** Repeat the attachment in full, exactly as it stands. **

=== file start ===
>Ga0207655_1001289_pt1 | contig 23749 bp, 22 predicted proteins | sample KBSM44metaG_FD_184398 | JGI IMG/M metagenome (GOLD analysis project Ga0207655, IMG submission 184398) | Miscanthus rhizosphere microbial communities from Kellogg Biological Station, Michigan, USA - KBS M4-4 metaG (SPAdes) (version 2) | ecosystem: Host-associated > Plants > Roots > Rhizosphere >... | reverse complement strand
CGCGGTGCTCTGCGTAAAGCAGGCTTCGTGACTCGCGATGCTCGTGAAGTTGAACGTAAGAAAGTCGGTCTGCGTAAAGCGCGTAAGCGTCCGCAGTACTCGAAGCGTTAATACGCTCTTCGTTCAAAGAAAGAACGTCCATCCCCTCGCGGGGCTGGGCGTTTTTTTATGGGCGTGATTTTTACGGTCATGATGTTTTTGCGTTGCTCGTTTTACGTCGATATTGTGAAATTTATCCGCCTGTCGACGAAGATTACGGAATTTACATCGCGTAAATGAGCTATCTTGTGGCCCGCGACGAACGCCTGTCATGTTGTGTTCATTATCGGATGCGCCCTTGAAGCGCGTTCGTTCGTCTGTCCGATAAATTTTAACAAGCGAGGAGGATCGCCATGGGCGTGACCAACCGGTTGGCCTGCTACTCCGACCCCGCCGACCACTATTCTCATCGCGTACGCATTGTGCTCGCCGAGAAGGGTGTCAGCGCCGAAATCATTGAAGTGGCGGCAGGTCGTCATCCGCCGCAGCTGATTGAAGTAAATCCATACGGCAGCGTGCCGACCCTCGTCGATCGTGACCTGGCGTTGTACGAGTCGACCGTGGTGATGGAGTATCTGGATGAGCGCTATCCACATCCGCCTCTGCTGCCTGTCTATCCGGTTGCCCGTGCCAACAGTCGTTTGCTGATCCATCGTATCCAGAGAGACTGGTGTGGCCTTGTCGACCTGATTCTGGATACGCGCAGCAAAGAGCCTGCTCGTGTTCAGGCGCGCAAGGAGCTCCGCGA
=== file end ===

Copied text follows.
>Ga0207655_1001289_pt1 | contig 23749 bp, 22 predicted proteins | sample KBSM44metaG_FD_184398 | JGI IMG/M metagenome (GOLD analysis project Ga0207655, IMG submission 184398) | Miscanthus rhizosphere microbial communities from Kellogg Biological Station, Michigan, USA - KBS M4-4 metaG (SPAdes) (version 2) | ecosystem: Host-associated > Plants > Roots > Rhizosphere >... | reverse complement strand
CGCGGTGCTCTGCGTAAAGCAGGCTTCGTGACTCGCGATGCTCGTGAAGTTGAACGTAAGAAAGTCGGTCTGCGTAAAGCGCGTAAGCGTCCGCAGTACTCGAAGCGTTAATACGCTCTTCGTTCAAAGAAAGAACGTCCATCCCCTCGCGGGGCTGGGCGTTTTTTTATGGGCGTGATTTTTACGGTCATGATGTTTTTGCGTTGCTCGTTTTACGTCGATATTGTGAAATTTATCCGCCTGTCGACGAAGATTACGGAATTTACATCGCGTAAATGAGCTATCTTGTGGCCCGCGACGAACGCCTGTCATGTTGTGTTCATTATCGGATGCGCCCTTGAAGCGCGTTCGTTCGTCTGTCCGATAAATTTTAACAAGCGAGGAGGATCGCCATGGGCGTGACCAACCGGTTGGCCTGCTACTCCGACCCCGCCGACCACTATTCTCATCGCGTACGCATTGTGCTCGCCGAGAAGGGTGTCAGCGCCGAAATCATTGAAGTGGCGGCAGGTCGTCATCCGCCGCAGCTGATTGAAGTAAATCCATACGGCAGCGTGCCGACCCTCGTCGATCGTGACCTGGCGTTGTACGAGTCGACCGTGGTGATGGAGTATCTGGATGAGCGCTATCCACATCCGCCTCTGCTGCCTGTCTATCCGGTTGCCCGTGCCAACAGTCGTTTGCTGATCCATCGTATCCAGAGAGACTGGTGTGGCCTTGTCGACCTGATTCTGGATACGCGCAGCAAAGAGCCTGCTCGTGTTCAGGCGCGCAAGGAGCTCCGCGA